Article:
The House of the Spirits and Some.

Posted: May 30, 2011 in books
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I just finished reading a book that I first encountered in high school, but never fully appreciated—largely because I just remember watching the movie as a way to fast-track discussions, as well as productions of other sections in my Sophomore year, each tackling a specific time period of the book. I am referring to “The House of the Spirits” by Isabel Allende.

“The House of the Spirits” tells the story of the Trueba family, which spans four generations. Their lives serve as a glass for us to peek through life in post-colonial Chile, coupled with traces of magic as part of the characters’ realities. Indeed, magic realism is a trademark of Latin American literature, but there’s more to this novel to appreciate.

One of the things that I appreciated most about the novel was how Allende managed to give life to ‘strong’ female characters—my use of the adjective is rather liberal, in the sense that each major female character that played a role in the novel manifested this differently.

Clara del Valle first displayed strength as a child, when she willed herself not to speak after predicting death in the family, which turned out to be her older sister, Rosa the beautiful. Clara spoke years after, only to announce her marriage to Esteban Trueba. While remaining faithful to her husband, Clara once again willed herself not to speak to him upon witnessing Esteban’s brutal actions to their daughter Blanca. Clara proved to be the life and anchor of the family, and even after her passing, her husband and granddaughter continued to rely on her, albeit privately, at the time when they most need it.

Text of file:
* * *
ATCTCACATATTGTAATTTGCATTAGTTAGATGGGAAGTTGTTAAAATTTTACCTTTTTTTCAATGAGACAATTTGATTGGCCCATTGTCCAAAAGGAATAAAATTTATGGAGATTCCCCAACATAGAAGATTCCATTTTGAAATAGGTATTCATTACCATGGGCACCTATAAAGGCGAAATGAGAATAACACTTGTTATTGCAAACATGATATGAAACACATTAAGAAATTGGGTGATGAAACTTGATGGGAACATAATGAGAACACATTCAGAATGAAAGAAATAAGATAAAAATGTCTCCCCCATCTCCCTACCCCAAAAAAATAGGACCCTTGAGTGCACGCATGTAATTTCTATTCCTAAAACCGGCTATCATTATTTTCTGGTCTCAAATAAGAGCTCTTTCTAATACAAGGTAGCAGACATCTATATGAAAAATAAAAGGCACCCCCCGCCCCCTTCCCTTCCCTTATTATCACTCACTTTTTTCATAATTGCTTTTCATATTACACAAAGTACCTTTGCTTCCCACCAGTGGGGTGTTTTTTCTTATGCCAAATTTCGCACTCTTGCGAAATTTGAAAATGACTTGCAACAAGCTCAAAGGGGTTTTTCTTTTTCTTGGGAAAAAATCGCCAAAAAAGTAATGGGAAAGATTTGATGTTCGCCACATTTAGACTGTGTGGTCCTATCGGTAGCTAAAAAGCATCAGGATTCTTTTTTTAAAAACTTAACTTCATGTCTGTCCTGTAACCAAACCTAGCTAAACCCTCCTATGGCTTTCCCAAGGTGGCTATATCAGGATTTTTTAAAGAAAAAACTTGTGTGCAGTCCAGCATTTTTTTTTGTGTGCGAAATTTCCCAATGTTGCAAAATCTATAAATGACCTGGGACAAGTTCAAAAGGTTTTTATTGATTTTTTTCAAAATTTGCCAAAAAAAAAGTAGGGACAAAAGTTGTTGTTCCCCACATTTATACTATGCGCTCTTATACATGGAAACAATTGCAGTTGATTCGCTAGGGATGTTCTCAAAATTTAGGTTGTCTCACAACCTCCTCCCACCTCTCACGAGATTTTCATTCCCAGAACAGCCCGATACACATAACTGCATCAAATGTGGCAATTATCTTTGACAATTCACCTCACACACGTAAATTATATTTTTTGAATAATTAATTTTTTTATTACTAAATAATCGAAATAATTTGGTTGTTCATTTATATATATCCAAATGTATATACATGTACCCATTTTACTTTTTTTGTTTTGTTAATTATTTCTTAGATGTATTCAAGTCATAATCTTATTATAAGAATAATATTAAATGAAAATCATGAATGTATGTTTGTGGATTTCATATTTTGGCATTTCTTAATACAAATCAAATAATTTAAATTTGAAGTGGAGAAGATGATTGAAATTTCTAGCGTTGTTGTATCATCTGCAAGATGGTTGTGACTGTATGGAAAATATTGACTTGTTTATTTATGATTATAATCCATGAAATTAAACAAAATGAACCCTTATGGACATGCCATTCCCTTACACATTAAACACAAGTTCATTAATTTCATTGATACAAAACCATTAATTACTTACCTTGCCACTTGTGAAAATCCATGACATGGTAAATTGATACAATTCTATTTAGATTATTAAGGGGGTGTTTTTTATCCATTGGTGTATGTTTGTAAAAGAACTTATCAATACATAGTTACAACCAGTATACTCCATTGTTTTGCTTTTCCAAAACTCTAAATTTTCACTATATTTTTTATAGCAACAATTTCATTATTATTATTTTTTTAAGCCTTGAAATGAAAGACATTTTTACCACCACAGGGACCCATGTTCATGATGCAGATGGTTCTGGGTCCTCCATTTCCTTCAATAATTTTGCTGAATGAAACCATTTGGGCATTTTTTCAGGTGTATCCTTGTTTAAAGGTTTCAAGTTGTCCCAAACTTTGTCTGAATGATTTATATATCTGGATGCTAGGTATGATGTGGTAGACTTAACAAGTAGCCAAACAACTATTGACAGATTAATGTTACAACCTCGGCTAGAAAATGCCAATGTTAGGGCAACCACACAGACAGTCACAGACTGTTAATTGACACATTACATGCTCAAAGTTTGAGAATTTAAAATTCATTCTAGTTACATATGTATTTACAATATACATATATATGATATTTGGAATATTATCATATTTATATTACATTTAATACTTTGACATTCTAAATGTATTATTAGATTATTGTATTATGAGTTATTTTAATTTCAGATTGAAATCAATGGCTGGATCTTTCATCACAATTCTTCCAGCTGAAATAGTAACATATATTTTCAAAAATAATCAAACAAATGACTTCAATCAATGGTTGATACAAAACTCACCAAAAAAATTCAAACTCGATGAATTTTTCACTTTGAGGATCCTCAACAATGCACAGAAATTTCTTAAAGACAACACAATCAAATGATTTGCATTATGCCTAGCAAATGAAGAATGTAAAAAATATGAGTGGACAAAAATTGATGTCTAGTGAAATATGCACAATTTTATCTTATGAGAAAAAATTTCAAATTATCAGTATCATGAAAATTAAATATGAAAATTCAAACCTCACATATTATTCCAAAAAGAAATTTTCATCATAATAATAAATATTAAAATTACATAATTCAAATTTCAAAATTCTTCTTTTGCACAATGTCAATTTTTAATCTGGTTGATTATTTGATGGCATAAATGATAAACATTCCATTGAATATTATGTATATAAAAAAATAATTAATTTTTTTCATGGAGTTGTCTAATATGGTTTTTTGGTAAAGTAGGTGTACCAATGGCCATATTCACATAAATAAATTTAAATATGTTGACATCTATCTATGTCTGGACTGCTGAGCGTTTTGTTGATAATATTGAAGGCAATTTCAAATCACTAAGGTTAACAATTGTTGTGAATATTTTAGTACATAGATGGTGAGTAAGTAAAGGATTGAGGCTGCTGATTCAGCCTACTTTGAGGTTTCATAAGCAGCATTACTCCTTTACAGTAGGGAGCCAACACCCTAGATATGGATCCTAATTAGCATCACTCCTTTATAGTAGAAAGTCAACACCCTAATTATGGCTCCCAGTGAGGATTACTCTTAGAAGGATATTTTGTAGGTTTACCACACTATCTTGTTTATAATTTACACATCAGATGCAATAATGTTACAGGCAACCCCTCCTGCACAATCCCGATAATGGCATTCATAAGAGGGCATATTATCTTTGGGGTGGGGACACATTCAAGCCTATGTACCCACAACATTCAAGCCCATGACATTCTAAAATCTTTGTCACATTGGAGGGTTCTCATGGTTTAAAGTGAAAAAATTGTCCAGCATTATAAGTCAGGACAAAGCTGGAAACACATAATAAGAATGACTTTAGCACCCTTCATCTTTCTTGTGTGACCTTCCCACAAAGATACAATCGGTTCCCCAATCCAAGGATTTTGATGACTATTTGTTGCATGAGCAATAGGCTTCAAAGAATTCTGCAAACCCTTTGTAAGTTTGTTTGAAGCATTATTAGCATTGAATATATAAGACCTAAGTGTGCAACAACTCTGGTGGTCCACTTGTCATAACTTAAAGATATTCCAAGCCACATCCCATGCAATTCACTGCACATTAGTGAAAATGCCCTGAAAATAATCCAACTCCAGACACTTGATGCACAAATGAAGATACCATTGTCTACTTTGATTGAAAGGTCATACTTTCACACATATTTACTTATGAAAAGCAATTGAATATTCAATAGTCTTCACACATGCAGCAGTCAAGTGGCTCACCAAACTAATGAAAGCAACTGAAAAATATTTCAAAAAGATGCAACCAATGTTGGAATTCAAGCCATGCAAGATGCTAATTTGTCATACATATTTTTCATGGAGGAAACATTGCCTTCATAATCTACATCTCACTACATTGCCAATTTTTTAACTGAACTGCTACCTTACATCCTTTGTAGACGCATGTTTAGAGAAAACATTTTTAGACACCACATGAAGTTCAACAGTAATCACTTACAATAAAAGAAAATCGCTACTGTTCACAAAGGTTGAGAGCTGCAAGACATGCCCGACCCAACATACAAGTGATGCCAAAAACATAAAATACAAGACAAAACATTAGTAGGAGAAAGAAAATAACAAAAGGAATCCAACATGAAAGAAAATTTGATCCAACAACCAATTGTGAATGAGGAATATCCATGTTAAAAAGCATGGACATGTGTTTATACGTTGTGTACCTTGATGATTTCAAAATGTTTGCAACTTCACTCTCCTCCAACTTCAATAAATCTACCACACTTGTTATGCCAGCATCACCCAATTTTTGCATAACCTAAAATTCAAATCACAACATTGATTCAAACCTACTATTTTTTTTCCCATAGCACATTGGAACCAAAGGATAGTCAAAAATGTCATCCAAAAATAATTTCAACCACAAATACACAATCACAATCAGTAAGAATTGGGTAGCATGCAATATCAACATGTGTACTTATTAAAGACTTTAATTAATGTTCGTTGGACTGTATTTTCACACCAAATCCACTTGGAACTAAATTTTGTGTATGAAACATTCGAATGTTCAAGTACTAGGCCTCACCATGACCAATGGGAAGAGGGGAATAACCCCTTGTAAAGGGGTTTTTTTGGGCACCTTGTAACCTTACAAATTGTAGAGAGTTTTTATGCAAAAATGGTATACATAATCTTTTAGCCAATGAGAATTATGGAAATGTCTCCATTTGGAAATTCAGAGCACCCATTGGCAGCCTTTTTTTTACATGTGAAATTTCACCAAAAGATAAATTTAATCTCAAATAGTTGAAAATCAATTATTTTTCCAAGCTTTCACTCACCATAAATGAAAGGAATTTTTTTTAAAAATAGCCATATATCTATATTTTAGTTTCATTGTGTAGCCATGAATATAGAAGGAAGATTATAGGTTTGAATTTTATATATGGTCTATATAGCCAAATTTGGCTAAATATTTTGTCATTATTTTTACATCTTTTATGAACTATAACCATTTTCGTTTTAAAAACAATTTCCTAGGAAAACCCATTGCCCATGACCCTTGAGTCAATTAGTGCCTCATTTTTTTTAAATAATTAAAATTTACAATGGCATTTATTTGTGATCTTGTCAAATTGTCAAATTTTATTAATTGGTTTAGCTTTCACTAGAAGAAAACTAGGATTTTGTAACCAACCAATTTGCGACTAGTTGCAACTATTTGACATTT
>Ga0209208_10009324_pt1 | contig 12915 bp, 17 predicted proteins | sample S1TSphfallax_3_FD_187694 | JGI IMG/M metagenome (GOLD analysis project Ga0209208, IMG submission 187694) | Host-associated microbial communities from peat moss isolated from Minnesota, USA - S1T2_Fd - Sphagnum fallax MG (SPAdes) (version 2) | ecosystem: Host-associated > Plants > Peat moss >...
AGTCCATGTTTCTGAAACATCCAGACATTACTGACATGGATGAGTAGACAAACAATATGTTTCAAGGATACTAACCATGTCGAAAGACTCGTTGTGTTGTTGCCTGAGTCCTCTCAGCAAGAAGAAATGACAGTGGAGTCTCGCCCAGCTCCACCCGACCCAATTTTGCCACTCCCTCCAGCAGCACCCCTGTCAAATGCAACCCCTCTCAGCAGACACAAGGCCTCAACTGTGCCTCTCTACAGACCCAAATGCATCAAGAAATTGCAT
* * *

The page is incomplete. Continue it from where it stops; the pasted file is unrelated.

Blanca Trueba, Clara’s daughter, displayed strength of love. Among the Trueba women, she had faced the greatest adversity to be with the man she loved the most, and held on to such love (and perhaps, the belief that they would eventually be together) in all of twenty years.

Alba Satigny, Blanca’s daughter, was perhaps the most courageous of the women, owing to the time she lived in. Of all the women, it was she that experienced the most change, from a protected ‘countess’ to a woman actively doing her share in the country’s political upheavals, to the extent of being subjected to torture and rape.

While the situations may vary, more than the magic that runs in the old house in the corner, it is the strength and willfulness in these women that pushed the story forward (with all due respect to Esteban Trueba).

I can only wish I had read the novel much earlier to properly appreciate an exemplary piece of Latin American literature (I do think that the pulse of Philippine literature is not too far from Latin American literature, owing to similarities in political and social concerns, as well as Spanish influences—but this ought to be the subject of a different entry).

Edit: Well, what do you know? The timing of this entry couldn’t have been… divine? Chile has launched an inquiry into the death of former President Salvador Allende (widely believed to be The President in the novel). Now, there are also calls to open an inquiry into the death of Pablo Neruda (who is believed to be The Poet alluded to in the novel).


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